Seattle could experience a one-two punch. First, an earthquake reaching 9 on the Richter Scale could strike the Pacific Northwest. A quake of this intensity would be enough to pulverize skyscrapers and kill people where they stood. Along with the predicted eruption of Mt. Rainier, this foretells a dire future for the area.
Jill Stoddard, of the Columbia University Earth Institute, writes that new research on the coastal waters off Vancouver reveals that the area where the Juan de Fuca and North America plates overlap is almost twice the size seismologists thought it was, and the greater the overlap, the more friction that's built up, resulting in a more powerful earthquake. They've also discovered that the earthquake zone extends farther towards the mainland than they realized, creating an additional hazard for coastal communities.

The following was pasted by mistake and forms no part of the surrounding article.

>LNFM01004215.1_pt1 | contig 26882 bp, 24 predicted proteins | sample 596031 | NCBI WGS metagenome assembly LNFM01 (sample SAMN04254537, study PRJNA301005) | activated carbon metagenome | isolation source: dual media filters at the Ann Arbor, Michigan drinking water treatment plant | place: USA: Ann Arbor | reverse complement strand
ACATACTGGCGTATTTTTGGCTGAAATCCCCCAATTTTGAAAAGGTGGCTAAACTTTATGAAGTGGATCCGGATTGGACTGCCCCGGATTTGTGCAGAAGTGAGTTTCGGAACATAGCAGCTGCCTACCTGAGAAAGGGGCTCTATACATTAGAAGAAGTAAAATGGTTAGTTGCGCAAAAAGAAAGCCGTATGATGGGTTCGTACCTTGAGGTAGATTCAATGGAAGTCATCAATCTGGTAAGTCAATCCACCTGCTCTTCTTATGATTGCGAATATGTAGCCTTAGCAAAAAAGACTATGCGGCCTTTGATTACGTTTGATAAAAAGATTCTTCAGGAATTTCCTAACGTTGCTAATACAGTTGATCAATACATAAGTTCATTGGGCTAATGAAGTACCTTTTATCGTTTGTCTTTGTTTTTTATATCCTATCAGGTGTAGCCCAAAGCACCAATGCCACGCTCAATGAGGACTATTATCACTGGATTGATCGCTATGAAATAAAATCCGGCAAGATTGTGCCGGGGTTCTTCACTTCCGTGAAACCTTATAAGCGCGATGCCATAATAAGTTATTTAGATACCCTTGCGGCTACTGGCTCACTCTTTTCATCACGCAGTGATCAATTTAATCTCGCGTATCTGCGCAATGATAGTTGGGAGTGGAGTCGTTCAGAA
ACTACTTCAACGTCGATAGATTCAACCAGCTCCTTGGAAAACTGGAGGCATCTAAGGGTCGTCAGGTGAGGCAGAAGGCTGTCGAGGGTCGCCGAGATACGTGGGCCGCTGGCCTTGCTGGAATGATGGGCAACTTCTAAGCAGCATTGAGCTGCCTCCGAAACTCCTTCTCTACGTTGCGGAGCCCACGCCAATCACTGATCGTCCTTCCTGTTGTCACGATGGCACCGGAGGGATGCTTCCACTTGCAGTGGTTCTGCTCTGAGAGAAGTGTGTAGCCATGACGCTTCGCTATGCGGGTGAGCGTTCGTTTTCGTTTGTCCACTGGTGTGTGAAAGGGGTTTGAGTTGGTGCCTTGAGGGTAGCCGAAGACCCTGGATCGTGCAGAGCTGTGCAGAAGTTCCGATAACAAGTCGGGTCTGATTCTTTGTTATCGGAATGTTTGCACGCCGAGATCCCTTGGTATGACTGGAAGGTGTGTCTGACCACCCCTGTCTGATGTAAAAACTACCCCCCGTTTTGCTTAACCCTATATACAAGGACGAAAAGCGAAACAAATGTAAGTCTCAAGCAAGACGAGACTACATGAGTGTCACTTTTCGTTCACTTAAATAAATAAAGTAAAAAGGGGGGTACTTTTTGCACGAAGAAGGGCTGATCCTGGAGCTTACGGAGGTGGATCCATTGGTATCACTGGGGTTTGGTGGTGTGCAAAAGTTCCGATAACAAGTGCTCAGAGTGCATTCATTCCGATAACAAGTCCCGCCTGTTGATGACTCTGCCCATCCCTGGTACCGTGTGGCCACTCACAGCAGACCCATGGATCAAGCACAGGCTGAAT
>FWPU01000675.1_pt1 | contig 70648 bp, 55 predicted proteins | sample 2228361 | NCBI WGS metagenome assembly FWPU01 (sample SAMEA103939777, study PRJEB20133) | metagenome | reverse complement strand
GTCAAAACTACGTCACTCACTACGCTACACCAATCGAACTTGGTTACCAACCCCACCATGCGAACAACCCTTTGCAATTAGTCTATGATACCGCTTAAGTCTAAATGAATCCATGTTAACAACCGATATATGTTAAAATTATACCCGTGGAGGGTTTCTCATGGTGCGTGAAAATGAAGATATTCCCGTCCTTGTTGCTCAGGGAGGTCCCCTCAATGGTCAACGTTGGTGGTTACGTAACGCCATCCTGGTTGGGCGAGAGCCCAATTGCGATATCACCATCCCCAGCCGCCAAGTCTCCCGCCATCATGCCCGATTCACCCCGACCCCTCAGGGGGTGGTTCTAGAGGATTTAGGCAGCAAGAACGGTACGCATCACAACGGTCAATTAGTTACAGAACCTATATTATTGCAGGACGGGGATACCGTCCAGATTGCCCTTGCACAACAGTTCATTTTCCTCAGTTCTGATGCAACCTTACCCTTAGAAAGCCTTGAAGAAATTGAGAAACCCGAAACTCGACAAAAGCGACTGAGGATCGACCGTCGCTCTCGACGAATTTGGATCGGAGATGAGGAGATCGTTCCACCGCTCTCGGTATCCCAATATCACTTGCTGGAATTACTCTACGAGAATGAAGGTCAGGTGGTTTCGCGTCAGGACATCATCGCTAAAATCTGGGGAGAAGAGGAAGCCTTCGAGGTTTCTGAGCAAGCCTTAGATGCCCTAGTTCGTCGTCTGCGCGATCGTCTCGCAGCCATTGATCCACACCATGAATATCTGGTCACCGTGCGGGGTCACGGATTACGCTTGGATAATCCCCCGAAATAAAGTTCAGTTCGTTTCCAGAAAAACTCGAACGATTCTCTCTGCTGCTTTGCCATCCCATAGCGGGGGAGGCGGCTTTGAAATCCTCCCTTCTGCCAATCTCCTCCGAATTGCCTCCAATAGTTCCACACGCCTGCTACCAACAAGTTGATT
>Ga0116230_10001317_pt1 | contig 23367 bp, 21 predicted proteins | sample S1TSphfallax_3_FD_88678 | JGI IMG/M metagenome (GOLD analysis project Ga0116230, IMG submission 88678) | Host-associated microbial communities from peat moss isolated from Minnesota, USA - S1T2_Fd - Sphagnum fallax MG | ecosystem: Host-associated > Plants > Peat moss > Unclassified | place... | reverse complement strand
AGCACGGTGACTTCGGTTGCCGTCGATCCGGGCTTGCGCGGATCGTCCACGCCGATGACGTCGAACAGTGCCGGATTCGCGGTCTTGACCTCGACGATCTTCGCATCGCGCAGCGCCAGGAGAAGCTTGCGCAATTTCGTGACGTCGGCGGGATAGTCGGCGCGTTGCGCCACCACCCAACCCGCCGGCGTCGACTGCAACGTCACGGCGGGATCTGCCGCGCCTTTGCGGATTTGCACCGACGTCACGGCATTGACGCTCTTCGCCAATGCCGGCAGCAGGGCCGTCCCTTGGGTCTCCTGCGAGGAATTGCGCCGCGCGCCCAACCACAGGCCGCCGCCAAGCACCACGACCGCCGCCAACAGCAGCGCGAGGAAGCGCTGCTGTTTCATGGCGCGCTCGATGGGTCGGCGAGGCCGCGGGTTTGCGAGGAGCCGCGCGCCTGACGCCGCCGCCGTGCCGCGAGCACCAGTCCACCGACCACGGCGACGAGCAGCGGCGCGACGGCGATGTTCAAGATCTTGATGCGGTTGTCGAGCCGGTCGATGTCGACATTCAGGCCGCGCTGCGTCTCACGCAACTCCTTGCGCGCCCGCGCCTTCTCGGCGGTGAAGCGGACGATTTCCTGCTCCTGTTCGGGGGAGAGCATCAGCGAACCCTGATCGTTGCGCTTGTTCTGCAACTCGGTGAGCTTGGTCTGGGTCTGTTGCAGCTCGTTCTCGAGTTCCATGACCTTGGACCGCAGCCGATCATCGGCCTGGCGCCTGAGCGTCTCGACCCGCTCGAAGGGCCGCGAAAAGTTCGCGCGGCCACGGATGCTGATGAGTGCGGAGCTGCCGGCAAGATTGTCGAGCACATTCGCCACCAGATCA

This zone could create so much energy when it finally releases that it would produce one of the largest earthquakes in history. It would release 1,000 times the energy of the 2001 Seattle earthquake, which registered only 6.8 on the Richter Scale.
We have to hope this isn't Seattle's final hour.
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